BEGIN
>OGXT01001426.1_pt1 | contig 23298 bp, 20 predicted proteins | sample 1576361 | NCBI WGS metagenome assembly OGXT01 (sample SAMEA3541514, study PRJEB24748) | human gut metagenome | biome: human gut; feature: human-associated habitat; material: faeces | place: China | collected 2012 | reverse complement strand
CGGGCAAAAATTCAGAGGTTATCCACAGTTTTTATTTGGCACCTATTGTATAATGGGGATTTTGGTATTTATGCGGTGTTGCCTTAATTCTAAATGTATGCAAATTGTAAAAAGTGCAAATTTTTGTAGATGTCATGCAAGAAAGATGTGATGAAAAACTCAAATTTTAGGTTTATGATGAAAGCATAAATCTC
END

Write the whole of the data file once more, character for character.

>OGXT01001426.1_pt1 | contig 23298 bp, 20 predicted proteins | sample 1576361 | NCBI WGS metagenome assembly OGXT01 (sample SAMEA3541514, study PRJEB24748) | human gut metagenome | biome: human gut; feature: human-associated habitat; material: faeces | place: China | collected 2012 | reverse complement strand
CGGGCAAAAATTCAGAGGTTATCCACAGTTTTTATTTGGCACCTATTGTATAATGGGGATTTTGGTATTTATGCGGTGTTGCCTTAATTCTAAATGTATGCAAATTGTAAAAAGTGCAAATTTTTGTAGATGTCATGCAAGAAAGATGTGATGAAAAACTCAAATTTTAGGTTTATGATGAAAGCATAAATCTC